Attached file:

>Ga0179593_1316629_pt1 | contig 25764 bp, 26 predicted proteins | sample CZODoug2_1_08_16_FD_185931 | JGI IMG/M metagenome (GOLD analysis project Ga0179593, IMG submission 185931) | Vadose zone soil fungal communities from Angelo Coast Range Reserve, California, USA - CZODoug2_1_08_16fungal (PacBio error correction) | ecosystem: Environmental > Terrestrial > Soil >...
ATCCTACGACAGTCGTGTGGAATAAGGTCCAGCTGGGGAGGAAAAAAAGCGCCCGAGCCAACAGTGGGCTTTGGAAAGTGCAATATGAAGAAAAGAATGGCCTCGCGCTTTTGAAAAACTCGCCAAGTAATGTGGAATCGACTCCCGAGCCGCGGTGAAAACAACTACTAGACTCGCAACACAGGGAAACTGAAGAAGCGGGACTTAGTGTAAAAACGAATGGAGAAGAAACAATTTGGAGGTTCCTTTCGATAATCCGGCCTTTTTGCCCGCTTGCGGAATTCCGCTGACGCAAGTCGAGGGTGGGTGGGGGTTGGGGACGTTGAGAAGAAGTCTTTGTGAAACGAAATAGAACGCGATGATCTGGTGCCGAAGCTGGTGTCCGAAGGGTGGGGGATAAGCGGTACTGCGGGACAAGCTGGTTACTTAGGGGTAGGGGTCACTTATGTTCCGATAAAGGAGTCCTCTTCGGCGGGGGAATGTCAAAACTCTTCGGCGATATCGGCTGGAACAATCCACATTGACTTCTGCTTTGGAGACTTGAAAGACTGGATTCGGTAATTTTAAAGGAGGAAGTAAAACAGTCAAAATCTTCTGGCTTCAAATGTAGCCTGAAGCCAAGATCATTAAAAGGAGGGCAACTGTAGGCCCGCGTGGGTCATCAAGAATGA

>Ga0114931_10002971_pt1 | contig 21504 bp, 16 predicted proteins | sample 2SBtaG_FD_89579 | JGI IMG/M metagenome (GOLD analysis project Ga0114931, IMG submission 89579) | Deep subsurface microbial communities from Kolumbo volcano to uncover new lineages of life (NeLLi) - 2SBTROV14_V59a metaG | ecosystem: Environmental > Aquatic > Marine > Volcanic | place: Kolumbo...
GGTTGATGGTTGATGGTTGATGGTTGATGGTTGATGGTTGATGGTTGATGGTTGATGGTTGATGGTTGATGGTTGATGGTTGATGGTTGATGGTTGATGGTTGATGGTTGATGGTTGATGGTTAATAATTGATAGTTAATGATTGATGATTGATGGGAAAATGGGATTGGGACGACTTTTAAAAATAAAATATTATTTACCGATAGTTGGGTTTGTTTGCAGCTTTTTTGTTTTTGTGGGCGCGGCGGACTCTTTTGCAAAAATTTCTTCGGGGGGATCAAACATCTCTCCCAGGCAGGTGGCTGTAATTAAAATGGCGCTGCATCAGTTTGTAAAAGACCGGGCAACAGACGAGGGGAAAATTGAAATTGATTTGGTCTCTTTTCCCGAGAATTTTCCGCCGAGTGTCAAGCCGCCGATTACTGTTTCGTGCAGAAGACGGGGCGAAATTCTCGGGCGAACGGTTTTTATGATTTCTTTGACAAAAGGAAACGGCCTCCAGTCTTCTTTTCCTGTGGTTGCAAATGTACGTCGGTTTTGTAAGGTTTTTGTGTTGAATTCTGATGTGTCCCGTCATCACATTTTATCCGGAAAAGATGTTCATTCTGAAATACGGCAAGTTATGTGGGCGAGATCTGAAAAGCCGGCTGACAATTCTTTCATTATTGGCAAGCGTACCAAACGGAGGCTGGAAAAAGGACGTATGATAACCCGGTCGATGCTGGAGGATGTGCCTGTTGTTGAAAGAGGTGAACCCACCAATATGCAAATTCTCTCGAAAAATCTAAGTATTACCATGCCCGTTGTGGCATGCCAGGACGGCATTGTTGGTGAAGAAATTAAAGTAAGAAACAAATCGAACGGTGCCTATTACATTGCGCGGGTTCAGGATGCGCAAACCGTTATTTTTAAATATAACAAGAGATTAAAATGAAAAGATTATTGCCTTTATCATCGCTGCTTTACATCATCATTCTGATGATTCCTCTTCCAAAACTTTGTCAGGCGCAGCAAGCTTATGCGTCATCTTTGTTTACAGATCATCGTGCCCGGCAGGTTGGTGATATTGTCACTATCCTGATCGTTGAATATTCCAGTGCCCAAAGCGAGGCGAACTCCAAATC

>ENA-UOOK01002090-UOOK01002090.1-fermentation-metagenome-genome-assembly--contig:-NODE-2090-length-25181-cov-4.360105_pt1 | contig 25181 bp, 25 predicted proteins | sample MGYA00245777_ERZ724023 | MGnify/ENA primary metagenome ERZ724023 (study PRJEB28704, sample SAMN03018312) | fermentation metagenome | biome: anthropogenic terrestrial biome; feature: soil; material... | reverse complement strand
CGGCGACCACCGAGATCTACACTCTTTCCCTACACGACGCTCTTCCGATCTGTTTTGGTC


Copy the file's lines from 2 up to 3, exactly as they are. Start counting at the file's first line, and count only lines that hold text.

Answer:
ATCCTACGACAGTCGTGTGGAATAAGGTCCAGCTGGGGAGGAAAAAAAGCGCCCGAGCCAACAGTGGGCTTTGGAAAGTGCAATATGAAGAAAAGAATGGCCTCGCGCTTTTGAAAAACTCGCCAAGTAATGTGGAATCGACTCCCGAGCCGCGGTGAAAACAACTACTAGACTCGCAACACAGGGAAACTGAAGAAGCGGGACTTAGTGTAAAAACGAATGGAGAAGAAACAATTTGGAGGTTCCTTTCGATAATCCGGCCTTTTTGCCCGCTTGCGGAATTCCGCTGACGCAAGTCGAGGGTGGGTGGGGGTTGGGGACGTTGAGAAGAAGTCTTTGTGAAACGAAATAGAACGCGATGATCTGGTGCCGAAGCTGGTGTCCGAAGGGTGGGGGATAAGCGGTACTGCGGGACAAGCTGGTTACTTAGGGGTAGGGGTCACTTATGTTCCGATAAAGGAGTCCTCTTCGGCGGGGGAATGTCAAAACTCTTCGGCGATATCGGCTGGAACAATCCACATTGACTTCTGCTTTGGAGACTTGAAAGACTGGATTCGGTAATTTTAAAGGAGGAAGTAAAACAGTCAAAATCTTCTGGCTTCAAATGTAGCCTGAAGCCAAGATCATTAAAAGGAGGGCAACTGTAGGCCCGCGTGGGTCATCAAGAATGA

>Ga0114931_10002971_pt1 | contig 21504 bp, 16 predicted proteins | sample 2SBtaG_FD_89579 | JGI IMG/M metagenome (GOLD analysis project Ga0114931, IMG submission 89579) | Deep subsurface microbial communities from Kolumbo volcano to uncover new lineages of life (NeLLi) - 2SBTROV14_V59a metaG | ecosystem: Environmental > Aquatic > Marine > Volcanic | place: Kolumbo...